Early in the pandemic when we were not doing social distancing yet, when the doubling time of the virus was high, the viral load in the community was high, we were thinking that things were going to get bad. We started to prepare for field hospitals and alternate care spaces, how do we take vacant spaces and turn it into a functioning hospital quickly, how can we build respirators, how can we build ventilators, and how we are going to support this community? But that cooperation turned out to be so incredibly valuable. Instead of having a sick patient and then somebody in for cardiac, you had to make an area of the hospital where you were like, “This section is our COVID section. In this section, people might have COVID, we do not know yet, but they will either rule into the COVID or rule out into the non-infectious population.” You must build a set up for your air handling equipment for that as well. So, your Environmental Services team needs to know where you have got your Hot Zones. The red zone is kind of the hot infectious zone whereas the green zone is the less infectious.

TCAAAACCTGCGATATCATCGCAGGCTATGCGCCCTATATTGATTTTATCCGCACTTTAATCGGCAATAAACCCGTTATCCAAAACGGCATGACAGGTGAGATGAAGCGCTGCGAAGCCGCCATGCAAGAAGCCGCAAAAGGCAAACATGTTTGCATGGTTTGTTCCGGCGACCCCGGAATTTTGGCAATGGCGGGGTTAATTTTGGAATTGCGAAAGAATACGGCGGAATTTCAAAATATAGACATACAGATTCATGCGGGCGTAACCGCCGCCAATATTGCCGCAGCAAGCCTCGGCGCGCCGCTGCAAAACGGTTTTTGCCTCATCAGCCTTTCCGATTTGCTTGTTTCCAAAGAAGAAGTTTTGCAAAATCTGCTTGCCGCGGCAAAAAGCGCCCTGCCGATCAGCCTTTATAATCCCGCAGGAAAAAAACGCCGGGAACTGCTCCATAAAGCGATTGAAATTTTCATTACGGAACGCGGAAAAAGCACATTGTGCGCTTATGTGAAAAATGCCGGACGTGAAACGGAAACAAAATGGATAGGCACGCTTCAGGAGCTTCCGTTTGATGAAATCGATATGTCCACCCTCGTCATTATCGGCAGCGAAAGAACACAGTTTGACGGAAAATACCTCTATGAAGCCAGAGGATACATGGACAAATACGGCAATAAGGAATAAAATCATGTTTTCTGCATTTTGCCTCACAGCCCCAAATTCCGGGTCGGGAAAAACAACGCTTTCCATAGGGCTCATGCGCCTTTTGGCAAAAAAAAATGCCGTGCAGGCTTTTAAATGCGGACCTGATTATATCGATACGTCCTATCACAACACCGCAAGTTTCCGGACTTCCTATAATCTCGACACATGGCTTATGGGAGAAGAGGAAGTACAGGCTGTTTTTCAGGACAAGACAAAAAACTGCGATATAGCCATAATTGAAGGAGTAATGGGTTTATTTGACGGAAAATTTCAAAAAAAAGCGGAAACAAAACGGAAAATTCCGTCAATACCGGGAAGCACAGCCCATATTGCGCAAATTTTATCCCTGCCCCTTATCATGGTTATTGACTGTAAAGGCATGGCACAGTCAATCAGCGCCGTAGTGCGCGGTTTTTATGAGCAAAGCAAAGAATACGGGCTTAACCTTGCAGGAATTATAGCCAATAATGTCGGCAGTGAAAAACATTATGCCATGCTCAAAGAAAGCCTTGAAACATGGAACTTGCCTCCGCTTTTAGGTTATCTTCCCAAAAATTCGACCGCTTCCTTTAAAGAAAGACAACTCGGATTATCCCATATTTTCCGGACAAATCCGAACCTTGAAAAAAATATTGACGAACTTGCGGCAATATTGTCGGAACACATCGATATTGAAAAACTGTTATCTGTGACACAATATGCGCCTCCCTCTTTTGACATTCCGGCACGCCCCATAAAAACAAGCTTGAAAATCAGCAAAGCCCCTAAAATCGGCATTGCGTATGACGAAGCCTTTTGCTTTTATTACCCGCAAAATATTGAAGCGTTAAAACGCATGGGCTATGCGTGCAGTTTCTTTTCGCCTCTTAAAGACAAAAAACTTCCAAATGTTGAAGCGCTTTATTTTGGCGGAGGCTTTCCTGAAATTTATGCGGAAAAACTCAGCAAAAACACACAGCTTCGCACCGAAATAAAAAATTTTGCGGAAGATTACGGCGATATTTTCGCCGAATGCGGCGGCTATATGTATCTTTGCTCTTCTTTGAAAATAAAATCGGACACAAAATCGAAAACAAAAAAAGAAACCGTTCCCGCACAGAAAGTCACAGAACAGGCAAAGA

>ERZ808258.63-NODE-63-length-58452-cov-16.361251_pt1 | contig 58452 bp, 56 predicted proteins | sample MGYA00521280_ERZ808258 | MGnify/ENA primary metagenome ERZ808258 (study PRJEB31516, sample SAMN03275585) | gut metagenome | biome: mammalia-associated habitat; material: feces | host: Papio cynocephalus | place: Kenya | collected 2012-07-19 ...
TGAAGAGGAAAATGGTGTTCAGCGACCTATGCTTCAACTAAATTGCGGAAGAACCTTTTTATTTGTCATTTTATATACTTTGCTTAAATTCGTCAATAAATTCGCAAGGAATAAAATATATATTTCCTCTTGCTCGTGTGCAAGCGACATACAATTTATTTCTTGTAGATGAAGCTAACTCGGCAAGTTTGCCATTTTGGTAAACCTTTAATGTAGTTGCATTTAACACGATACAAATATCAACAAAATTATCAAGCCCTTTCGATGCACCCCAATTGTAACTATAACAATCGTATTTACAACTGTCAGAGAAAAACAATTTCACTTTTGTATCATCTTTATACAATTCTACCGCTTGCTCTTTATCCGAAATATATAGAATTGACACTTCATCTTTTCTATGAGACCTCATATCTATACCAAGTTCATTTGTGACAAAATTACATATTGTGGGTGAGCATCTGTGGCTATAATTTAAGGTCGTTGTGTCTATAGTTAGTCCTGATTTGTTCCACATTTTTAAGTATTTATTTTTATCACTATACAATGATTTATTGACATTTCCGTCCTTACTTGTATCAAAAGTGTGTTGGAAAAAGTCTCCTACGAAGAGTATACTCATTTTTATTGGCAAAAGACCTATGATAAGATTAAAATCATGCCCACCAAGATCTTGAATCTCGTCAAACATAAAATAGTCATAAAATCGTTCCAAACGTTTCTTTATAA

Your vital services staff needs to know, your cleaning protocols must be on point, you must make sure that you can create those negative pressure areas, and we are constantly learning. I think that every day, we learn something new about the virus that impacted the way we were going to approach patient care. I cannot tell you how many times we moved those mixed areas. We are so thankful for our partners for being with us on that. I would say that it is keeping the patients separated as well. When you look at the statistics nationwide and in Oregon, we had 30% less healthcare rate of infection than anywhere else in the country. So, we took seriously our measures of keeping our employees safe and keeping our visitors safe.